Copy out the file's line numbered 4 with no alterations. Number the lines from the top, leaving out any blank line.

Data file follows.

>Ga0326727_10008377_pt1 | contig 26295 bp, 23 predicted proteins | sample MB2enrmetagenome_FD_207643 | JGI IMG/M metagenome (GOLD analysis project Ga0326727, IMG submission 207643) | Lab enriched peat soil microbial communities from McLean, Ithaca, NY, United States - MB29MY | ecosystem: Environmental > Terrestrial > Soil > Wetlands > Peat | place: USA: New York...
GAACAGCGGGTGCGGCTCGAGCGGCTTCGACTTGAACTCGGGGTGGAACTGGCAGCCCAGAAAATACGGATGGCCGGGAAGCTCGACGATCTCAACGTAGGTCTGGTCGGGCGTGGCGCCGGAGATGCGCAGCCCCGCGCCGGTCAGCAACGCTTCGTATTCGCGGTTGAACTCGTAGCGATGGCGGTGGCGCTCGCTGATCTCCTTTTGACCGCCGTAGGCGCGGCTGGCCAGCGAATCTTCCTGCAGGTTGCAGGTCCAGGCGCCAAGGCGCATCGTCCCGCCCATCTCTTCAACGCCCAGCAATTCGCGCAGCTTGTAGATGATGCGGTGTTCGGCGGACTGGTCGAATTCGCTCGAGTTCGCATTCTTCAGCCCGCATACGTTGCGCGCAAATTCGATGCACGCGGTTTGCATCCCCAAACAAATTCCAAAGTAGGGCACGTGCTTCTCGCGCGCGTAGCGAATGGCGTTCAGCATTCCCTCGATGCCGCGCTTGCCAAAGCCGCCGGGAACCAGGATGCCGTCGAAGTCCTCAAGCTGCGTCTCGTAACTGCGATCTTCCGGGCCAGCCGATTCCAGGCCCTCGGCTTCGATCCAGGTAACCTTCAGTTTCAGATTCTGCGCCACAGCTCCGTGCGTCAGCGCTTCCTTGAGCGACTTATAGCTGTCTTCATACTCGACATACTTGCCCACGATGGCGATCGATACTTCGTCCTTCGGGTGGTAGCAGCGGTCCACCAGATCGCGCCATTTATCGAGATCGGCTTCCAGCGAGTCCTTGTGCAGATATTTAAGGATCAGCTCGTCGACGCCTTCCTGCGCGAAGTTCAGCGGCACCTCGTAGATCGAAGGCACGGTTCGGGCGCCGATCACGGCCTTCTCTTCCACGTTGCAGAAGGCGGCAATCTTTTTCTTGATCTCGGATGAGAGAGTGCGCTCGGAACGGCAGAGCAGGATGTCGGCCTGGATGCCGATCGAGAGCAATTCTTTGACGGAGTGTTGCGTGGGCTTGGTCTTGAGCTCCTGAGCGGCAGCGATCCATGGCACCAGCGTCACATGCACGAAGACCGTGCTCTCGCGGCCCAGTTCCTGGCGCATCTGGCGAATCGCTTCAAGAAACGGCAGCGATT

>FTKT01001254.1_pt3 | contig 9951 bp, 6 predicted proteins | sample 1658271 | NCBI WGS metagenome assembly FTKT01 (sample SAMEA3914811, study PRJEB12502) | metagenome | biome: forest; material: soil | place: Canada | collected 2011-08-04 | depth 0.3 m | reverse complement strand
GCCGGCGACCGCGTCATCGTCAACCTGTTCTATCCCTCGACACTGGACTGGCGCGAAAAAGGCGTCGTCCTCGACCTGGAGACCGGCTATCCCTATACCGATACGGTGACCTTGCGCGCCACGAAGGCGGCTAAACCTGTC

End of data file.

GCCGGCGACCGCGTCATCGTCAACCTGTTCTATCCCTCGACACTGGACTGGCGCGAAAAAGGCGTCGTCCTCGACCTGGAGACCGGCTATCCCTATACCGATACGGTGACCTTGCGCGCCACGAAGGCGGCTAAACCTGTC